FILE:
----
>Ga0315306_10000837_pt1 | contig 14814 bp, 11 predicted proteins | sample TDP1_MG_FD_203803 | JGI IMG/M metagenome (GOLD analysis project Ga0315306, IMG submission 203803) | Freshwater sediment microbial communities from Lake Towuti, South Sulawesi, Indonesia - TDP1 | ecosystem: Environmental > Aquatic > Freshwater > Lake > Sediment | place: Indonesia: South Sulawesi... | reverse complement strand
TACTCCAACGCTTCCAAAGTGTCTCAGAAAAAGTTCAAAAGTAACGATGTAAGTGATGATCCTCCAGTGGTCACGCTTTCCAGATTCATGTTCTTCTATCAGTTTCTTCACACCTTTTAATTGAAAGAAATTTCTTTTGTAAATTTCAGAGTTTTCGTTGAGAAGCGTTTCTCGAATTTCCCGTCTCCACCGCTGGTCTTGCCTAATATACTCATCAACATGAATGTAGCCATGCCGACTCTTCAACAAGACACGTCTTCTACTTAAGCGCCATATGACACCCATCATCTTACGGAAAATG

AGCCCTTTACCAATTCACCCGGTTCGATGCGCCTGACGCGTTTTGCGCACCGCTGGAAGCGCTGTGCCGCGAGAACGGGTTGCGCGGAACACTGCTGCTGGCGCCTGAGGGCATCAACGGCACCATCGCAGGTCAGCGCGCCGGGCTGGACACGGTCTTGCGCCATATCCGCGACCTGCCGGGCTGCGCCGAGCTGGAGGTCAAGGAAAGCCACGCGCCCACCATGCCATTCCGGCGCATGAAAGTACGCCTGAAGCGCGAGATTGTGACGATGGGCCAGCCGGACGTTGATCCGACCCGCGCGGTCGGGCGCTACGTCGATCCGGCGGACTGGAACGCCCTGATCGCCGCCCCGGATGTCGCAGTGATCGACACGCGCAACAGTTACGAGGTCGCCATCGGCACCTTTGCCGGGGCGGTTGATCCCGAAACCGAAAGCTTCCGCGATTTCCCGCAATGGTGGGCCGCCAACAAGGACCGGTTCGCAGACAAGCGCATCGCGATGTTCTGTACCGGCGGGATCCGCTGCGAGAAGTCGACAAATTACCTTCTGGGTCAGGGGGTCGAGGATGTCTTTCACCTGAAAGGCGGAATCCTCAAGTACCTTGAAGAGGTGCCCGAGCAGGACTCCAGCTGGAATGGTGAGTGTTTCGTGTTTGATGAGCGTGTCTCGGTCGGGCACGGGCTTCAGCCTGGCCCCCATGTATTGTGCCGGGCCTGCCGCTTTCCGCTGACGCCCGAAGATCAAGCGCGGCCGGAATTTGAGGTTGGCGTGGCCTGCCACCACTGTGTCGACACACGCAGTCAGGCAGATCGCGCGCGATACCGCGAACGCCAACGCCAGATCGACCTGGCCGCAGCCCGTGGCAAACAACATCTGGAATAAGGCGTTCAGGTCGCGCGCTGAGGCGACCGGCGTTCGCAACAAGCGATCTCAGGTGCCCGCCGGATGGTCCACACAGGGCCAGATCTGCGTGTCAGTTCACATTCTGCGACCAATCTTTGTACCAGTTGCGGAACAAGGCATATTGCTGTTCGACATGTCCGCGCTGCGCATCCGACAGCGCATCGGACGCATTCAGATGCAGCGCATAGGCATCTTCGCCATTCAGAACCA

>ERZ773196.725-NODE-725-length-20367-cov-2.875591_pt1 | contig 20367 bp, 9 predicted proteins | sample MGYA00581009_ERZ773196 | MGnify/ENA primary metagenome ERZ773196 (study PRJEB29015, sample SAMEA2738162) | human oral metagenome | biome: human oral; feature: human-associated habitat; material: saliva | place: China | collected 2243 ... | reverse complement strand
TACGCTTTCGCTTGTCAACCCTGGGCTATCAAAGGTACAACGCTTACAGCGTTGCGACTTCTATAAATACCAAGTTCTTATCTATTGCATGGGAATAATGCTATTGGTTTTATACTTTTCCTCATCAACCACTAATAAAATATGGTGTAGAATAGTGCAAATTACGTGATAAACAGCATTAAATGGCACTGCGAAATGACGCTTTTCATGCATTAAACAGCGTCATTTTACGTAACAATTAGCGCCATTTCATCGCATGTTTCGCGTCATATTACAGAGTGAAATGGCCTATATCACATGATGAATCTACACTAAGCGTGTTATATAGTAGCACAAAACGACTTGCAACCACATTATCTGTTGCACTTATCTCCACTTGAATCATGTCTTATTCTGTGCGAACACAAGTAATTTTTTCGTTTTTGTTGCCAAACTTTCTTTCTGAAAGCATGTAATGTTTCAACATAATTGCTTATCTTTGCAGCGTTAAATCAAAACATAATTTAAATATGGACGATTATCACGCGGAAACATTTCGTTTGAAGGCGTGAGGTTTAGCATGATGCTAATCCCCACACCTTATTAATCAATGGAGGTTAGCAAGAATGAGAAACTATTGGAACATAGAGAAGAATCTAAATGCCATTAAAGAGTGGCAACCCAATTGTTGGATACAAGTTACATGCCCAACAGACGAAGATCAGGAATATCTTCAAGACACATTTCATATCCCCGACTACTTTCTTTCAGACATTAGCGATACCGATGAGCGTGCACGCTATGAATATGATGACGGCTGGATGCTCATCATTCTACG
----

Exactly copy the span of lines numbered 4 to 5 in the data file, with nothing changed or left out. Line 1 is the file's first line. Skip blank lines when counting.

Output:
>ERZ773196.725-NODE-725-length-20367-cov-2.875591_pt1 | contig 20367 bp, 9 predicted proteins | sample MGYA00581009_ERZ773196 | MGnify/ENA primary metagenome ERZ773196 (study PRJEB29015, sample SAMEA2738162) | human oral metagenome | biome: human oral; feature: human-associated habitat; material: saliva | place: China | collected 2243 ... | reverse complement strand
TACGCTTTCGCTTGTCAACCCTGGGCTATCAAAGGTACAACGCTTACAGCGTTGCGACTTCTATAAATACCAAGTTCTTATCTATTGCATGGGAATAATGCTATTGGTTTTATACTTTTCCTCATCAACCACTAATAAAATATGGTGTAGAATAGTGCAAATTACGTGATAAACAGCATTAAATGGCACTGCGAAATGACGCTTTTCATGCATTAAACAGCGTCATTTTACGTAACAATTAGCGCCATTTCATCGCATGTTTCGCGTCATATTACAGAGTGAAATGGCCTATATCACATGATGAATCTACACTAAGCGTGTTATATAGTAGCACAAAACGACTTGCAACCACATTATCTGTTGCACTTATCTCCACTTGAATCATGTCTTATTCTGTGCGAACACAAGTAATTTTTTCGTTTTTGTTGCCAAACTTTCTTTCTGAAAGCATGTAATGTTTCAACATAATTGCTTATCTTTGCAGCGTTAAATCAAAACATAATTTAAATATGGACGATTATCACGCGGAAACATTTCGTTTGAAGGCGTGAGGTTTAGCATGATGCTAATCCCCACACCTTATTAATCAATGGAGGTTAGCAAGAATGAGAAACTATTGGAACATAGAGAAGAATCTAAATGCCATTAAAGAGTGGCAACCCAATTGTTGGATACAAGTTACATGCCCAACAGACGAAGATCAGGAATATCTTCAAGACACATTTCATATCCCCGACTACTTTCTTTCAGACATTAGCGATACCGATGAGCGTGCACGCTATGAATATGATGACGGCTGGATGCTCATCATTCTACG